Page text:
I have researched a lot and read many conflicting recommendations regarding the preferred treatment for Ranchu, these included baths in salt upto 20g per litre, Potassium Permanganate, and Formalin and Malachite treatments all appearing to have varying results. Having some immediately available, and in an attempt to treat the issue as soon as possible, i've gone with the F&MG treatment.

A couple of tips that may be useful that i have discovered whilst using the microscope:

Thursday, 22 November 2012

Ranchu Parasites

Having become somewhat obsessed with my new microscope, I have been inspecting many samples from the pond and the Ranchu in recent days.

The first issue identified clearly on the Ranchu were flukes. Both skin and gill flukes were identified following scrapes and a straight forward Praziquantel course of treatment appears to have successfully removed them.

Thursday, 15 November 2012

Preparing Ranchu for Winter

The weather here in the UK is beginning to become much more winter like, with a number of good frosts on the ground in recent mornings. Within the next couple of days I will begin reducing the temperature in my ranchu pond steadily over a period of a few weeks until they reach the desired temperature (<8 Degrees C ) that I shall keep them at over winter. I do not intend to feed my ranchu or carry out any water changes once the pond is at the desired winter temperature. I also intend to keep the pond at this temperature for several weeks although the fish will obviously be observed regularly.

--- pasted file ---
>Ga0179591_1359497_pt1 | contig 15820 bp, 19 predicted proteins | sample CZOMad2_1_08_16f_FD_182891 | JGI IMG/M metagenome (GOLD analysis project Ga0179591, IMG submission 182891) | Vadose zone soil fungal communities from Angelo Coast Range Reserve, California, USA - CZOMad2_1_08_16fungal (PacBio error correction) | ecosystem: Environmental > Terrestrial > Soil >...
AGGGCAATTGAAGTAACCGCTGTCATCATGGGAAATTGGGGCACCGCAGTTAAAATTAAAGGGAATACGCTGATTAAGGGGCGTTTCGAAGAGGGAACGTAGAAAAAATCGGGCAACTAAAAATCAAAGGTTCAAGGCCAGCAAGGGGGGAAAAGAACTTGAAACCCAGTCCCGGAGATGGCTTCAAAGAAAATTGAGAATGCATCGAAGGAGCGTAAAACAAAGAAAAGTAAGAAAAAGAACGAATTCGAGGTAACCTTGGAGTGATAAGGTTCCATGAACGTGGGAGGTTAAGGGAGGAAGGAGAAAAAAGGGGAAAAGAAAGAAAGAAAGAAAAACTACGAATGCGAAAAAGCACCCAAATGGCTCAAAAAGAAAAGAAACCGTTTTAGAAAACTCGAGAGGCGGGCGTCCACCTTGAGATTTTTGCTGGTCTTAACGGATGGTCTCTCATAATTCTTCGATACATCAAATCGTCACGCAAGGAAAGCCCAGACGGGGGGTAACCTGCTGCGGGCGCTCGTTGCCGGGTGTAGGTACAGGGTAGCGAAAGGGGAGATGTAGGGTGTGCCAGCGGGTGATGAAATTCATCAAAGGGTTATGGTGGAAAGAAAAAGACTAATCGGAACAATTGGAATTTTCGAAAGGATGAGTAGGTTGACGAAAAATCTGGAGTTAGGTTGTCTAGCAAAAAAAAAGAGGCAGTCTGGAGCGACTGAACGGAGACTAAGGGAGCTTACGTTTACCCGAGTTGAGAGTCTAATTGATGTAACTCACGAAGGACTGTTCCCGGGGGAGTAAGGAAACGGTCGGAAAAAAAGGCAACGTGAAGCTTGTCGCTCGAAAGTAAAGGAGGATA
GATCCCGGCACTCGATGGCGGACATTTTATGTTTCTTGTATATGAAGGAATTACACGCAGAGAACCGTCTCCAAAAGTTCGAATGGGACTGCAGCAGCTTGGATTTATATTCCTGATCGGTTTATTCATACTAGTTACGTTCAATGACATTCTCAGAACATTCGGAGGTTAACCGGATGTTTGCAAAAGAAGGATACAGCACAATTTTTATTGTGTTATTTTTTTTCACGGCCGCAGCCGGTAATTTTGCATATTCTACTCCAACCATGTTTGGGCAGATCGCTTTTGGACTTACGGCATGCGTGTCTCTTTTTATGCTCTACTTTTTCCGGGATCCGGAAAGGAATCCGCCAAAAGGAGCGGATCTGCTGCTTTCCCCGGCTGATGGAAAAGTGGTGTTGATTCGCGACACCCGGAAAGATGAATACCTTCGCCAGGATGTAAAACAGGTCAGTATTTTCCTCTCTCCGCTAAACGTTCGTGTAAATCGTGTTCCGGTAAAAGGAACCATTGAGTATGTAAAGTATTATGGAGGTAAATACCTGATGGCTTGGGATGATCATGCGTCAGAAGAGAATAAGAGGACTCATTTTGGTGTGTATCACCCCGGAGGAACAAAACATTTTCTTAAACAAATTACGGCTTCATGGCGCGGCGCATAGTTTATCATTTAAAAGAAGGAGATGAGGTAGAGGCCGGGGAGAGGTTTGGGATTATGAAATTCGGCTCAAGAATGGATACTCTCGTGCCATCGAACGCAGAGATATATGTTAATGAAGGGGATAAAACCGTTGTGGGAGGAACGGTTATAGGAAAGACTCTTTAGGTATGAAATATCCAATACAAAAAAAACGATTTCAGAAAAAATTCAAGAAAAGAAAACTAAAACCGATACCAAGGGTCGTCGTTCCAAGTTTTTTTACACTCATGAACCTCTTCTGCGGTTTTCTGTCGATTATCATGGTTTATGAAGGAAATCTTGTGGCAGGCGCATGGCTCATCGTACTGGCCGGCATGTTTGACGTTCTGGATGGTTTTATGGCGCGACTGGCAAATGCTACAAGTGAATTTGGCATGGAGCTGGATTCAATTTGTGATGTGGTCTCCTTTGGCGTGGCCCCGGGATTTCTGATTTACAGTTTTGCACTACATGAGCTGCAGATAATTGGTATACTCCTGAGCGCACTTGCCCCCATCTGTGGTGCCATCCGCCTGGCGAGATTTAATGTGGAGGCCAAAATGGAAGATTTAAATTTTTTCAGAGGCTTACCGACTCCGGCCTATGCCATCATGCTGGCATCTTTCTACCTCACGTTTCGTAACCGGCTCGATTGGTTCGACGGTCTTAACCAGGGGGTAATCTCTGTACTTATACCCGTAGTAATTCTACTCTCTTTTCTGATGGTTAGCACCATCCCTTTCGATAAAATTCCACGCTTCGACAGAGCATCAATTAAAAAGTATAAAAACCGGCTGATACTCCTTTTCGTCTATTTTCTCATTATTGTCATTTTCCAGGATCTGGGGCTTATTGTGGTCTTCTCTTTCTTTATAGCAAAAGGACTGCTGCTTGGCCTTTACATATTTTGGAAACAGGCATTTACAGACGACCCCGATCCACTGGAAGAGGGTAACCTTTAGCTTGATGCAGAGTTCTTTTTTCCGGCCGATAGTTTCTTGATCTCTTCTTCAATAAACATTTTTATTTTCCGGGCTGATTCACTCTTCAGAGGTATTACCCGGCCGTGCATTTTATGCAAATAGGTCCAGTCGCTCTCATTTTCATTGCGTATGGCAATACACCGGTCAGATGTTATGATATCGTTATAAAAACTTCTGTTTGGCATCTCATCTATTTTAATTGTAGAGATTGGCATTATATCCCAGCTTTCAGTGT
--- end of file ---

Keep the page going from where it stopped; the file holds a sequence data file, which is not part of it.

Saturday, 3 November 2012

All Japan Ranchu Show 2012 Results (AJRS)

Today the results of this years All Japan Ranchu Show 2012 have been published providing a great opportunity to admire and study the best Ranchu entered this year. Inspiring stuff.

Results along with fantastic pictures of the event and the fish can be found at http://nichiran.net

Friday, 2 November 2012

Another day, another water change

Today was water change day which currently takes more time than id like. The fish are currently in a temporary 6 x 4 indoor pond. 100% water changes are carried out every 3 - 5 days dependant on the condition of the pond and the activity levels of the Tosai.

Thursday, 1 November 2012

My Journey Begins

Welcome fellow Ranchu enthusiast! Having found yourself here I assume that you are becoming or have become as obsessed with Ranchu as I have. Fear not, you are not alone...

You join me at the beginning of what I expect to be a long and challenging journey. My hopes are to keep, breed, groom and show Ranchu, self bred here in the UK to traditional standards using traditional methods more commonly associated with Japan and the East. I intend to blog about my adventures regularly and hope that my ramblings may provide some useful information for anyone interested in the Ranchu culture.